The only thing that's been missing from Google's product portfolio of late has been a pair of decent, modern in-ear headphones that can go toe-to-toe with the Apple AirPods. At a recent event to unveil its second-generation hardware, Google plugged this particular gap with the Pixel Buds, its first-ever pair of truly wireless buds.
MORE: Best in-ear headphones
Design and build
Before the eagle-eyed among you point out that it looks as though there's a wire connecting the two earbuds, you're (at least technically) wrong. It's actually a small length of cord, which is mainly there for aesthetic purposes.
You could actually cut it and the headphones would still work. Google chose to design them this way so users have flexibility in terms of how they're worn. The small cord loops on both buds are Google's version of the plastic wings that are designed to help keep in-ears in position.
Because the Pixel Buds don't slot completely into your ear canal (Google calls them a 'semi-included' design), you need the loops to help keep them stable. Unfortunately, in our brief time with them, we found the whole process of adjusting the loops a bit fiddly and it was quite tricky to get a satisfactory fit.
There could be a certain technique to getting it right, but we couldn't master it in our 15 minutes with them at the launch event.
More after the break
The right earbud acts as the master, and playback is controlled by the disc on its outside. Tap to play or pause, swipe forwards to turn up the volume or backwards to turn it down.
This is in contrast to a few pairs of in-ears we've tested - more commonly, changing track is achieved using the earbuds but volume has to be adjusted via your source. If you want to change track using the Pixel Buds, you have to press and hold the disc - then ask Google Assistant to skip tracks for you.
We find the swiping to change volume works pretty consistently, but the tap to pause function didn't want to play ball while we were demoing them.
Like the Apple AirPods, the Pixel Buds come with their own compact carry-case. It's magnetic and comes in the one finish pictured here. It features a micro-USB slot for charging, and Google claims a single charge of the headphones will provide around five hours of listening.
The carry-case should give you four additional charges, which should be enough for a total of over 24 hours' listening.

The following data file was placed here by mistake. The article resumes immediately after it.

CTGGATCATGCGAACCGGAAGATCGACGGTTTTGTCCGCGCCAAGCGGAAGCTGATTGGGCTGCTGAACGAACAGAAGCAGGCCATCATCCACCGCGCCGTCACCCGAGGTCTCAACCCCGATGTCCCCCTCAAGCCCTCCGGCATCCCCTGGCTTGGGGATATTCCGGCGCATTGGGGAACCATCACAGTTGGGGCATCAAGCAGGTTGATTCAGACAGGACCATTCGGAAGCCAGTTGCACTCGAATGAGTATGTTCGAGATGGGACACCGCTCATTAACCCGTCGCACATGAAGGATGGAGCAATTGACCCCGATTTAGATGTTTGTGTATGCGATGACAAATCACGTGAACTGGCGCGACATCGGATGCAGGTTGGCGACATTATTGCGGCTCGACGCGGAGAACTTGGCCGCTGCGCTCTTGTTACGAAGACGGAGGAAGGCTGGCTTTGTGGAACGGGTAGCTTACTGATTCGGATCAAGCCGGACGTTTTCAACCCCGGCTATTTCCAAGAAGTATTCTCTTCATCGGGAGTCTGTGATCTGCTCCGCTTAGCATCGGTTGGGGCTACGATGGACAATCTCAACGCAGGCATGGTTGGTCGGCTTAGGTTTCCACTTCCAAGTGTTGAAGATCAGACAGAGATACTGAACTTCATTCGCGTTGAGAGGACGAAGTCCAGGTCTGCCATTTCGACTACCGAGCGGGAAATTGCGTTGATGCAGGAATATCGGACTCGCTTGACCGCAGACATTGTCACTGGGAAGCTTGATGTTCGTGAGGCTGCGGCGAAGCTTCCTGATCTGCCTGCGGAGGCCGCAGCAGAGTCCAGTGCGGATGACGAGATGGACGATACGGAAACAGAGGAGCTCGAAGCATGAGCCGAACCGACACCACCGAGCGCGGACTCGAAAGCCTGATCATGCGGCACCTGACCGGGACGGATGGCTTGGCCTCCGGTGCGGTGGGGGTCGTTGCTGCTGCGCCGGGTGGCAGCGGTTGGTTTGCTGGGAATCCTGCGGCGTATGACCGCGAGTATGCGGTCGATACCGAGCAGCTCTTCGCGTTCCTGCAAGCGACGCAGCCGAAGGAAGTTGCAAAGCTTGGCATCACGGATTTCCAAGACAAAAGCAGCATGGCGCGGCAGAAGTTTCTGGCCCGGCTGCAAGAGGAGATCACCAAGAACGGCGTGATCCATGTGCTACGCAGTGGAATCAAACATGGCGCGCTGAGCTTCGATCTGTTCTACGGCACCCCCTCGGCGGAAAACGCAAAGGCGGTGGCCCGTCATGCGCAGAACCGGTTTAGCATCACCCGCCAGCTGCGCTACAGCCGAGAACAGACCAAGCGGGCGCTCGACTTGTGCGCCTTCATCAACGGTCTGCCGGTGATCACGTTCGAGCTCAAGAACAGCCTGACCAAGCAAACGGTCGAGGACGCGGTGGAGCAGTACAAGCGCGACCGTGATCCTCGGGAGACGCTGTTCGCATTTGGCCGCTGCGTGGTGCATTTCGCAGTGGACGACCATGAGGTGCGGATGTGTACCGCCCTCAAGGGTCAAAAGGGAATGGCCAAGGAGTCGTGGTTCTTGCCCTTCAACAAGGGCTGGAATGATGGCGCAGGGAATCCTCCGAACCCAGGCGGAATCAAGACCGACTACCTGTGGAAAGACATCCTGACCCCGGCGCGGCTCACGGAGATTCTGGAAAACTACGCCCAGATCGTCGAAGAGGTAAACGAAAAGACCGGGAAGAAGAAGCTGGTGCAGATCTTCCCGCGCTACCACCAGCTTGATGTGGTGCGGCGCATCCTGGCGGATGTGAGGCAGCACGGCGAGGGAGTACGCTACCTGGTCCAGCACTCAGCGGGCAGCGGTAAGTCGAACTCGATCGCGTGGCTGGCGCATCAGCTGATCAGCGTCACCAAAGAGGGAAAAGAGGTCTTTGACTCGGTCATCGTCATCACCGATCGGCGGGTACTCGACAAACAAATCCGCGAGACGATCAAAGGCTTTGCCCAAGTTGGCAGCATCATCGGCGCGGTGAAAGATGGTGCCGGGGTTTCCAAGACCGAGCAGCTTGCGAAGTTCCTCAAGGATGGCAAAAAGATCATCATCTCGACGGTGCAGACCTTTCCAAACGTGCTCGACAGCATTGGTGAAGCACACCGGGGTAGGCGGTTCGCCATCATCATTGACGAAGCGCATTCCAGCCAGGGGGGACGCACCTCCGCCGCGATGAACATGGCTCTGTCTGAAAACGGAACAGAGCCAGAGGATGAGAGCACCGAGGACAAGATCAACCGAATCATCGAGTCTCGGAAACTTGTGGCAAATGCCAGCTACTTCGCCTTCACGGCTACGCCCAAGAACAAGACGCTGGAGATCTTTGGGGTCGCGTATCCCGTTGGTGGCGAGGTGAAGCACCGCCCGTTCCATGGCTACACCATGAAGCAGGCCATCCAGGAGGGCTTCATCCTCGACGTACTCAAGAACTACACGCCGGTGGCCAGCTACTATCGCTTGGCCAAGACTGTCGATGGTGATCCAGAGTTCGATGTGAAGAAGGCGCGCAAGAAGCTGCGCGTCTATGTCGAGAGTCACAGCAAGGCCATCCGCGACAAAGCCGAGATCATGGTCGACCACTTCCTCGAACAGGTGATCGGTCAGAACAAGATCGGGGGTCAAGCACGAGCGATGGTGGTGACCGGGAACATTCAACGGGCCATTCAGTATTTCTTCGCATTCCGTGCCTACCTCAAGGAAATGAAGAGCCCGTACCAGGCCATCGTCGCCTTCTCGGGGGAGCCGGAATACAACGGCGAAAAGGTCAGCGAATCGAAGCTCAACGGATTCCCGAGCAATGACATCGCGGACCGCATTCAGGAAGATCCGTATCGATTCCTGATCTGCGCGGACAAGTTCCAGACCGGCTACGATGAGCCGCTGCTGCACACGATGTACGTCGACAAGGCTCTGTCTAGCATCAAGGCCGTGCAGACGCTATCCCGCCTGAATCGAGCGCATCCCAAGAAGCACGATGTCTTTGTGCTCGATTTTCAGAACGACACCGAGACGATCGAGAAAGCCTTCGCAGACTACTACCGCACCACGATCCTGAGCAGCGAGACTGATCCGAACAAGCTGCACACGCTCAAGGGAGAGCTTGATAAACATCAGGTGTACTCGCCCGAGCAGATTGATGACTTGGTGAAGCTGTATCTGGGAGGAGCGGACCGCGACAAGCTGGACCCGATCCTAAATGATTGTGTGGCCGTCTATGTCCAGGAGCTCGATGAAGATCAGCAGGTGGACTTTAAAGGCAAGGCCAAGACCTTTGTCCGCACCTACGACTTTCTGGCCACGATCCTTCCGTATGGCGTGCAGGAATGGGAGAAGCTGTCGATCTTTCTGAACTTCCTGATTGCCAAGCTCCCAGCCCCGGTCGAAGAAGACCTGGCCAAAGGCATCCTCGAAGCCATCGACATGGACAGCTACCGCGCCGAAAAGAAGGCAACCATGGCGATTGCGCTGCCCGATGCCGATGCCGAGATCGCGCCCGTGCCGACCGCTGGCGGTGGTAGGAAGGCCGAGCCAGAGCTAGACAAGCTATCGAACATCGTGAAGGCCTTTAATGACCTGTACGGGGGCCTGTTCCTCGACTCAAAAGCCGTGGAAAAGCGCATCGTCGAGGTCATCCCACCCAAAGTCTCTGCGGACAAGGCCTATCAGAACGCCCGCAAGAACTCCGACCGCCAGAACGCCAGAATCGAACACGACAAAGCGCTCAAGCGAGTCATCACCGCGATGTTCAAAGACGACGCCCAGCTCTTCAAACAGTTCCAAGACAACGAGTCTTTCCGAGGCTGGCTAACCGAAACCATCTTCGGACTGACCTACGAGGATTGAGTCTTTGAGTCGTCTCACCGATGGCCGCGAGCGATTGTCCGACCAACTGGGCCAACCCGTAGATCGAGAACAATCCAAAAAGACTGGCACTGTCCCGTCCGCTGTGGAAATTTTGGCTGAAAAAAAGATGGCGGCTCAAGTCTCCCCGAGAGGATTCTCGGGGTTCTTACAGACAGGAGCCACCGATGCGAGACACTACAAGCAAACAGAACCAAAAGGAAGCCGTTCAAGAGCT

One of the features we didn't get to try was the real-time translation. Arguably the biggest news to come out of the whole Google event, the Pixel Buds, in combination with Google's new Pixel 2 smartphones, can translate around 40 languages.
Ask the Google Assistant to help you speak a language and as you start saying a sentence in English, you can hear the translation come out of the phone's speakers in real-time. Any reply will be translated and played through the Pixel Buds.
We weren't huge fans of the Apple AirPods when they launched - and since we reviewed them, rival wireless in-ears such as the Sony WF-1000X have set the benchmark at this kind of money.
We have a minute or two trying a couple of different tracks and, although they were from artists we aren't exactly familiar with, it is enough to suggest the Pixel Buds might have their work cut out.
They don't seem to favour an especially thick or bass-heavy sound, and it sounds like they're delivering a half-decent level of detail. They're meant to allow some ambient noise through and, in the noisy environs of the Google event, they do just that. Whether they're going to be able to deliver the pure audio quality expected at this level remains to be seen.
It's a brave move to jump straight in the wireless headphone market at this sort of level - the competition is fierce and there's nowhere for Google (a company with no real pedigree in this market) to hide.
They're going to have to fight hard to be heard if a) performance isn't up to scratch and b) the design doesn't deliver a satisfactory user experience. As soon as we've established whether or not they pass the test, you'll be the first to know.